Canada has often been described as a gentle giant, but perhaps giant fool is more apropos, given comments made last week by chief content officer for Netflix, Ted Sarandos.
Sarandos was at a Merrill Lynch Media, Communications and Entertainment conference in L.A., and was heard relaying some interesting facts about access to Internet in this country.
“It’s almost a human rights violation what they’re charging for Internet access in Canada,” he was quoted as saying by Gigaom, a business and technology blog.
And honestly, we couldn’t agree more. Canada has among the highest Internet rates in the world. Data packages on cell phones are also prohibitively expensive. It is cheaper to purchase a mobile phone in the U.S. and a package to go along with it, than here.
All three major market players have very similar packages and there are still people in Muskoka without access to affordable Internet.
Those unable to get high speed Internet have to rely on a hub. Here are the rates Bell Canada — whose customer service skills have deteriorated beyond redemption — charges: $45 will get you three gigabites (maybe a movie or two from Netflix) per month. From 3 GB to 5 GB costs $55, up to 10 GB will run you $70, and get this: usage above 10 GB will cost you a whopping 15 cents per megabite! Outrageous! What’s worse is that pricing seems completely arbitrary across the board.
Does our MP Tony Clement (not to mention our chambers of commerce, Muskoka Community Network and all the other organizations that should be lobbying to address usury when it comes to access to mobile technology and Internet) truly believe someone can run a business — or even work from their home in Muskoka – with those types of rates?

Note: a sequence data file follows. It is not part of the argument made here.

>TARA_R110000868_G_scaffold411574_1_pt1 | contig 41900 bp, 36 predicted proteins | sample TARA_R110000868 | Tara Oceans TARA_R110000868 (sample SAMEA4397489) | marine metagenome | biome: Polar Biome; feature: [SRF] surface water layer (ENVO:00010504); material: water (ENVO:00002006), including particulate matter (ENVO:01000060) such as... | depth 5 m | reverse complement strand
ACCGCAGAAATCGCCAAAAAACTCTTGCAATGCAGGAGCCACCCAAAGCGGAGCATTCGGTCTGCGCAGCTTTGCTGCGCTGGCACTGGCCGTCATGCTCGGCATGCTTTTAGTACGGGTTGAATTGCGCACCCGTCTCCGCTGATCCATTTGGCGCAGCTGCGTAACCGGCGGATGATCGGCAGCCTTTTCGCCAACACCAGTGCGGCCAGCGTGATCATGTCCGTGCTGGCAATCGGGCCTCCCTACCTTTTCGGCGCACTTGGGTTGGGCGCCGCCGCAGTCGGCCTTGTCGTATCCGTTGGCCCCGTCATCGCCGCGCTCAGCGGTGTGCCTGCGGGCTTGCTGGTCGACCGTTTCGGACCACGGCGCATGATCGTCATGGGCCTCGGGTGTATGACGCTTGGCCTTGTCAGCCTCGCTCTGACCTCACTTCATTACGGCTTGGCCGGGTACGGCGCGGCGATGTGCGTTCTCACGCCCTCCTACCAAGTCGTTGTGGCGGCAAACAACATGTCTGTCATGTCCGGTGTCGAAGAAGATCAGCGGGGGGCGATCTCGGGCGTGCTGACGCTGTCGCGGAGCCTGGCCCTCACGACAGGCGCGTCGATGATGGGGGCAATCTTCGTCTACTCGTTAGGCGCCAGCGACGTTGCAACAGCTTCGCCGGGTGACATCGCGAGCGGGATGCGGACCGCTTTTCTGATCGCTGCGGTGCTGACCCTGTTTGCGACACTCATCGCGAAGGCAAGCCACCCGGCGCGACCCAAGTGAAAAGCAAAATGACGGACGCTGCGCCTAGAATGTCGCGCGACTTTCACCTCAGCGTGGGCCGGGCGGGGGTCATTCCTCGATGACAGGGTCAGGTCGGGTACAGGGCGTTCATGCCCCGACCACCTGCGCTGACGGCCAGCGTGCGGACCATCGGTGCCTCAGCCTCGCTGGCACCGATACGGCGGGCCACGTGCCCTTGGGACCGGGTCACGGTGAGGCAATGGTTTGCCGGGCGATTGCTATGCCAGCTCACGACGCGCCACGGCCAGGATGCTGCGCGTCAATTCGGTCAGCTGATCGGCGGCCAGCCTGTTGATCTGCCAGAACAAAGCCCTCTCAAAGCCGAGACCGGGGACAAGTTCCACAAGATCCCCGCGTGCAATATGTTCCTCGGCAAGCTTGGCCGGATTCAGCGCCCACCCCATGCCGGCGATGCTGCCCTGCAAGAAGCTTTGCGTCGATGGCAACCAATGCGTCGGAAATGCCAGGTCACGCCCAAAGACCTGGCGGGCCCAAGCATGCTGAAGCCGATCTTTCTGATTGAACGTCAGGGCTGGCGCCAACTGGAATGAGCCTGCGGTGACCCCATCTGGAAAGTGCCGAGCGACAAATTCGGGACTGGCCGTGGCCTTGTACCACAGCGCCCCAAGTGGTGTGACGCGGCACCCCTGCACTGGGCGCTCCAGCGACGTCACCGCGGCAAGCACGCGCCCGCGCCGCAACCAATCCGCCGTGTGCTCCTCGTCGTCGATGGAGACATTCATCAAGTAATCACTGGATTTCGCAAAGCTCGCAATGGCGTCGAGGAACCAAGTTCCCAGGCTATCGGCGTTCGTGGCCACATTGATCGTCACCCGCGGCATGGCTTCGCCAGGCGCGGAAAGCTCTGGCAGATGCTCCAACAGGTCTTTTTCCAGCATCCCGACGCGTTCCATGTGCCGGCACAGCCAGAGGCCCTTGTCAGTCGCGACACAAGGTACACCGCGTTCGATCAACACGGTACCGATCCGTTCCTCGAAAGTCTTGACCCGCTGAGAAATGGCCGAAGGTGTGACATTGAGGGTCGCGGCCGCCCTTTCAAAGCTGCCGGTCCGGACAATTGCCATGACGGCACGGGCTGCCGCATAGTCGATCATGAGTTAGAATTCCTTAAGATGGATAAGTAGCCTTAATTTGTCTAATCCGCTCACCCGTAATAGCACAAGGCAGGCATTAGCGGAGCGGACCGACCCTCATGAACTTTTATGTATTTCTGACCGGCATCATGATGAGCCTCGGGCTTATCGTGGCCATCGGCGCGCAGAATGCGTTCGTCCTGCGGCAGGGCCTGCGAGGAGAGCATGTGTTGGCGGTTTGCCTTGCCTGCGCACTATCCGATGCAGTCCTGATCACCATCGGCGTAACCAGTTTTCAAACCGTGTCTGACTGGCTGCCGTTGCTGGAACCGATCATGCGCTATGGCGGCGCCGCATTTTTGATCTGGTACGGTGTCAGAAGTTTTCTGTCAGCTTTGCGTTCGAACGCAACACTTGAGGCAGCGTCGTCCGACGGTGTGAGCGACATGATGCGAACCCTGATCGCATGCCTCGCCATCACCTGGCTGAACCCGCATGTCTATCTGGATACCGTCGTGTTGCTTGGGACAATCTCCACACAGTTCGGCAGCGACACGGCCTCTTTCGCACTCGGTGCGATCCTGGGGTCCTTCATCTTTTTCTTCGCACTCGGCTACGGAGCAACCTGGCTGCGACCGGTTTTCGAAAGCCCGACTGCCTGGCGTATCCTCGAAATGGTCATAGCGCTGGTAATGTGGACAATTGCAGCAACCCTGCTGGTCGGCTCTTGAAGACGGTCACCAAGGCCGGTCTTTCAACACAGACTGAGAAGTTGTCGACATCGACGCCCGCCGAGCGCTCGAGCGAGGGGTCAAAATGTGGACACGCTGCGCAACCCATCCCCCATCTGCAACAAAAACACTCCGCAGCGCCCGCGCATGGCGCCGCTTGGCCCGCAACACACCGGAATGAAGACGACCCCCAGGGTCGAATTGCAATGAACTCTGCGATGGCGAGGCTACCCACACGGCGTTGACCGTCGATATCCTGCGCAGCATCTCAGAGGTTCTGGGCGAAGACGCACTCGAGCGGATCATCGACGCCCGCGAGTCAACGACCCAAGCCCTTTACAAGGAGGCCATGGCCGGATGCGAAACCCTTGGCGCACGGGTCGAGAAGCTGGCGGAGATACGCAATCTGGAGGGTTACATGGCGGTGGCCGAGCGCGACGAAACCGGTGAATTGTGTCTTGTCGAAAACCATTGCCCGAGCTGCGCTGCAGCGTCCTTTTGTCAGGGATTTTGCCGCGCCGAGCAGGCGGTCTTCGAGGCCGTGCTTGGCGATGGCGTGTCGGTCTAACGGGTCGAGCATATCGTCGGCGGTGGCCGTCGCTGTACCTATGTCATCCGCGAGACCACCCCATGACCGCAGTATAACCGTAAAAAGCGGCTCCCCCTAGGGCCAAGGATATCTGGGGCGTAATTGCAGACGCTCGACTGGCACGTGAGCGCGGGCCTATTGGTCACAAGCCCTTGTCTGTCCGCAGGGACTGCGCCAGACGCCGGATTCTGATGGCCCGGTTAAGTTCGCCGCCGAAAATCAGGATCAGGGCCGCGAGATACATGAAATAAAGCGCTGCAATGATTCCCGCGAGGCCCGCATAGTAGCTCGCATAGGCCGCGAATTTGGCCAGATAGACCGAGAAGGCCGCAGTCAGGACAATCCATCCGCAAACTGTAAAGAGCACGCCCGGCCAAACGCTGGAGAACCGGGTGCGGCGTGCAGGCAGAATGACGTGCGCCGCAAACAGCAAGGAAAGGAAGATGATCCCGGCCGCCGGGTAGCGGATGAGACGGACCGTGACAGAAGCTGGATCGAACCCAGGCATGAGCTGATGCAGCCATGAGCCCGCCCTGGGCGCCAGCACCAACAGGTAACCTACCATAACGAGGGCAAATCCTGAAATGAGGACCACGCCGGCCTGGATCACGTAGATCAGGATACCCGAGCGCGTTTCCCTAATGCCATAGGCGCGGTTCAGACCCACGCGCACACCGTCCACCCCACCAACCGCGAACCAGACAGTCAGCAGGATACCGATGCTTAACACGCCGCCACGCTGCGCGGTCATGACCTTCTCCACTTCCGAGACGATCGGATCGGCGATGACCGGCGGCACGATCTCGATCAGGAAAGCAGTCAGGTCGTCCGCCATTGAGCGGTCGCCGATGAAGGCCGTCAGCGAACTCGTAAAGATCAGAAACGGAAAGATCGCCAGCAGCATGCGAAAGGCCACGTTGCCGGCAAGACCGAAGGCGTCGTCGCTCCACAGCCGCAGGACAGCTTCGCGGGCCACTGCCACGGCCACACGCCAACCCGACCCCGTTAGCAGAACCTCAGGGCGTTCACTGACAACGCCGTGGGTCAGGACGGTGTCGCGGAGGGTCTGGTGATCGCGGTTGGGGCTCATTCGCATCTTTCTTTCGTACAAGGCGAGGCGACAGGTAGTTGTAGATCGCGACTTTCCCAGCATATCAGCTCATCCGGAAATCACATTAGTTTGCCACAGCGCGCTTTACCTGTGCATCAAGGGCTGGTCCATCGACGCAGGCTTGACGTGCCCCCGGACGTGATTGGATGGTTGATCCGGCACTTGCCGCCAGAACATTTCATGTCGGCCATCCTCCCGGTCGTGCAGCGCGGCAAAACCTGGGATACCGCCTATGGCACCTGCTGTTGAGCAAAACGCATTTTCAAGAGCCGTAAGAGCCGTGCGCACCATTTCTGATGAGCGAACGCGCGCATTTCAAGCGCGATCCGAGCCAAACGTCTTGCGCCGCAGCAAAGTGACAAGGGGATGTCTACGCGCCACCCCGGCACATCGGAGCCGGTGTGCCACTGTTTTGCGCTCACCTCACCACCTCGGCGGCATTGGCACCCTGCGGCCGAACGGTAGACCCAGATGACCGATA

Where is all the money that FedNor has “invested” in Muskoka Community Network going? The money that was supposed to provide Muskoka with “access to affordable Internet”?
If you’re going to encourage people to telecommute, you’d better make sure the tools are available.
In Toronto, it seems $55 will get you 60 GB per month – a huge difference from 5 GB.
It’s like living in a Third World country. Why aren’t the feds investigating collusion among the big three providers? Oddly enough, they’re all charging comparative rates.
How can we be competitive when access to the World Wide Web is so expensive? How do we encourage our young folks to become more technologically savvy, when we have to restrict the amount of data they use for fear of breaking the bank?
Do we have to send them packing to a bigger metropolis? Do real estate agents need to start advertising access to high speed in Muskoka?
There was a time when unlimited meant unlimited. Take it up with your MP and make some noise. Is our federal government more interested in backing the big three service providers than Canadians?
Why are we being hosed?